On frankenfoods and international trade

The European Union's in trouble! And with the World Trade Organization, no less. A deadline is looming for the EU to lift its ban on genetically modified foods (GMOs), affectionately called "frankenfoods." The EU says that the foods are dangerous. The United States, among others, thinks that the ban is just convenient way to protect EU farmers from competition. Thus, as any good American would do, the US government sued, via the WTO.

Europeans are deeply skeptical of GMOs, claiming that there are adverse health effects and the risk of contaminating other crops. Many people beg to differ, claiming that there is no evidence that GMOs are unhealthy. Ultimately, then, the debate boils down to whether, in a world where free trade among countries is the norm, an individual country has the right to block genetically modified foods from their markets.

Of course, there are plenty of other ways of dealing with GMOs than outright bans. Democratic presidential candidate Dennis Kucinich, for instance, thinks producers should say whether a food GMO ingredients. But the question is, what do you think? Should the EU be able to ban genetically-modified foods? Should the US do the same? Should we label foods, as Kucinich suggests? Other thoughts?

So much for cheap oil

Those of us hoping for lower gas prices (read: pretty much everybody) had our hopes dashed this week as oil hit $90/barrel. And alas, with oil prices also come the gasoline prices.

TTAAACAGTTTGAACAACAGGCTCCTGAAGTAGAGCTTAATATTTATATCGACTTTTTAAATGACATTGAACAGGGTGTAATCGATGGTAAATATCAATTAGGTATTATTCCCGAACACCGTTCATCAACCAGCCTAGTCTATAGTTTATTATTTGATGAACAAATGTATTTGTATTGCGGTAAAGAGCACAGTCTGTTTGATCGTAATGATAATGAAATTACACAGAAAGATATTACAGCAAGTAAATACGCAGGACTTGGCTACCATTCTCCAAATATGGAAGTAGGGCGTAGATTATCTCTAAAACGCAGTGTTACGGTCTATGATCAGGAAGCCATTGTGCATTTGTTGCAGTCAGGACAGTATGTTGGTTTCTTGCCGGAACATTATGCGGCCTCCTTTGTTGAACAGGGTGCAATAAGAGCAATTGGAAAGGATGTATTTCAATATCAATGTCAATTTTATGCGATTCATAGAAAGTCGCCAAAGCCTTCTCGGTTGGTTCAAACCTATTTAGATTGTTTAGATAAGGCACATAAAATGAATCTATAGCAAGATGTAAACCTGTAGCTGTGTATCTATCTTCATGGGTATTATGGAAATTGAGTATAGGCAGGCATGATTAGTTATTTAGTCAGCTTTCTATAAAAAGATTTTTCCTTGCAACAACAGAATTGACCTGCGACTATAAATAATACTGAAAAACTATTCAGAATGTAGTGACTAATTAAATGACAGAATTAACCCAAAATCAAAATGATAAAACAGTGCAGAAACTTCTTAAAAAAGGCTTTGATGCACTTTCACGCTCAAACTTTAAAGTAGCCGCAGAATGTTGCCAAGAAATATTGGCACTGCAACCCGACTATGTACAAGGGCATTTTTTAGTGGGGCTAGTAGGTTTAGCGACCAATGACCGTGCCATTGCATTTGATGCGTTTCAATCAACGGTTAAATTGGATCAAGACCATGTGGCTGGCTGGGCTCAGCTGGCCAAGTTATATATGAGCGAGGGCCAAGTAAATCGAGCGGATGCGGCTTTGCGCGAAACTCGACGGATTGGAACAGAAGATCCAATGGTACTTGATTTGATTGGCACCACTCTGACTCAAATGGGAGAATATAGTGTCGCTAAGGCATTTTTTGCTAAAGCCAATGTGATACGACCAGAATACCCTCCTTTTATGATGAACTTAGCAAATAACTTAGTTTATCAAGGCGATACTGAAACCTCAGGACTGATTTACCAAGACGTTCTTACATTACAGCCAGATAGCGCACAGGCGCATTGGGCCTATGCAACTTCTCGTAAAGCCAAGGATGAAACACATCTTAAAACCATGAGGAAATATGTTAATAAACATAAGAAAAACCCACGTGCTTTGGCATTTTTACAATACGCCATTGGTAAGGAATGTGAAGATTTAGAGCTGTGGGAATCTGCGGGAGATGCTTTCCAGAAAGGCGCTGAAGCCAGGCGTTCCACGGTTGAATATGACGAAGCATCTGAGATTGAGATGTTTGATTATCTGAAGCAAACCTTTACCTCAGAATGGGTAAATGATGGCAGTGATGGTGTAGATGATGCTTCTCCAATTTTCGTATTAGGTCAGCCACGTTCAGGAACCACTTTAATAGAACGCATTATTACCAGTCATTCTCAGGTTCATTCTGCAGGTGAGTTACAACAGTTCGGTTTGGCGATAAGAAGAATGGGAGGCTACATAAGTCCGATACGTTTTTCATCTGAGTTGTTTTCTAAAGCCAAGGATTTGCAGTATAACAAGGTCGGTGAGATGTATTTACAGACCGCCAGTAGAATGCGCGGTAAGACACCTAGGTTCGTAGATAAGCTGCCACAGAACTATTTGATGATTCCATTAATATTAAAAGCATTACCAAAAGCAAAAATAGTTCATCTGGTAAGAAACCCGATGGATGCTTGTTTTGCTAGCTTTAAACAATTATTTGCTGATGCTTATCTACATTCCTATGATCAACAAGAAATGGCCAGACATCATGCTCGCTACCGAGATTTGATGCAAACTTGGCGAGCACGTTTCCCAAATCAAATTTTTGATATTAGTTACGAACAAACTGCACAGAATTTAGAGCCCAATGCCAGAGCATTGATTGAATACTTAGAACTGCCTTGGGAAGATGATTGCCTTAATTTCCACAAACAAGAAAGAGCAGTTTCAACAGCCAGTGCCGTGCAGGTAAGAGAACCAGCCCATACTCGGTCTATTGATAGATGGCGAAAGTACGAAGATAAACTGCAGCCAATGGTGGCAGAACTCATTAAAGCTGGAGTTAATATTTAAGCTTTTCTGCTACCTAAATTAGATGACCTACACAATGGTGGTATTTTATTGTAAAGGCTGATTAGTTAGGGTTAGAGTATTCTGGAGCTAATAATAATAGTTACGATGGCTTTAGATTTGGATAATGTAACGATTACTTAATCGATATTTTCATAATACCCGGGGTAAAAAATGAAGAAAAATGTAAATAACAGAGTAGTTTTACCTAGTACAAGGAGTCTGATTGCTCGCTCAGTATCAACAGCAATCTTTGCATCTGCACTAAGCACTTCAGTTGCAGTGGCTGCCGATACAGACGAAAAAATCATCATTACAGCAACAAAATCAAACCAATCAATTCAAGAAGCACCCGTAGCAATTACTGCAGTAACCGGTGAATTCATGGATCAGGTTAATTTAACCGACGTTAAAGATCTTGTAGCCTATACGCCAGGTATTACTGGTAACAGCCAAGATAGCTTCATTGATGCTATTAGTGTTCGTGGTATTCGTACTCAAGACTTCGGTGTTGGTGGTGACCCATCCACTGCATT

So does there appear to be any relief in sight? Well, unfortunately oil has an, shall we say, unpredictable economic history. There is much talk about just how random these fluctuations are, though, and more specifically, just how much influence the petroleum industry has over them. OPEC often finds itself chief whipping boy when oil prices are on the rise.

On the up side, the seemingly inexorable rise in prices has created a perfect storm, causing many to call for laying off the black gold. Some consider our reliance on those shady folks in OPEC a huge national security issue. Environmentalists, like award winner extraordinaire Al Gore, increasingly push for reducing our demand for oil, too. And perhaps, just perhaps, as prices continue skyrocketing, more will join those diverse voices calling for change.

So you think you can vote?

Well, if you're a citizen, you probably can vote. The question posed by Bryan Caplan in The Myth of the Rational Voter is whether you're good at it. Specifically, he questions voters' intelligence in making decisions about the economy. The American voting public routinely advocates policies, Caplan says, that make them worse off.

Why, you might ask? I'm a smart person, I know what I'm doing when I vote. But according to Caplan, many voters have four biases that screw up the economy: voters tend to be anti-market, anti-foreigner, think more jobs solve everything, and are overly pessimistic. And Caplan demonstrates graphically, as economist are wont to do, that as stupid policies less directly affect voters, they become more irrational. Think global warming.

Whether people think it's genius or elitist, the book is bound to be influential. Check out the intro here. Does it pique your interest? Then why not check it out from your friendly public library?

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